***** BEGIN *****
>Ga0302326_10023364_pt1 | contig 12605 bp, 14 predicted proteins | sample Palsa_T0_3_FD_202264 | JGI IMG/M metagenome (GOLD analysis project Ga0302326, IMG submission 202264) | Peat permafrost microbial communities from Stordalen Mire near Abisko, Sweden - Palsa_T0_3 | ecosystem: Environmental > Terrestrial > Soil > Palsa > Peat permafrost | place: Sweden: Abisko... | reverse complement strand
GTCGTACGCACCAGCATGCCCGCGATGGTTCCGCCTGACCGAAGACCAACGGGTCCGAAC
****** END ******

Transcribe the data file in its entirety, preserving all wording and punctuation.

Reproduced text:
>Ga0302326_10023364_pt1 | contig 12605 bp, 14 predicted proteins | sample Palsa_T0_3_FD_202264 | JGI IMG/M metagenome (GOLD analysis project Ga0302326, IMG submission 202264) | Peat permafrost microbial communities from Stordalen Mire near Abisko, Sweden - Palsa_T0_3 | ecosystem: Environmental > Terrestrial > Soil > Palsa > Peat permafrost | place: Sweden: Abisko... | reverse complement strand
GTCGTACGCACCAGCATGCCCGCGATGGTTCCGCCTGACCGAAGACCAACGGGTCCGAAC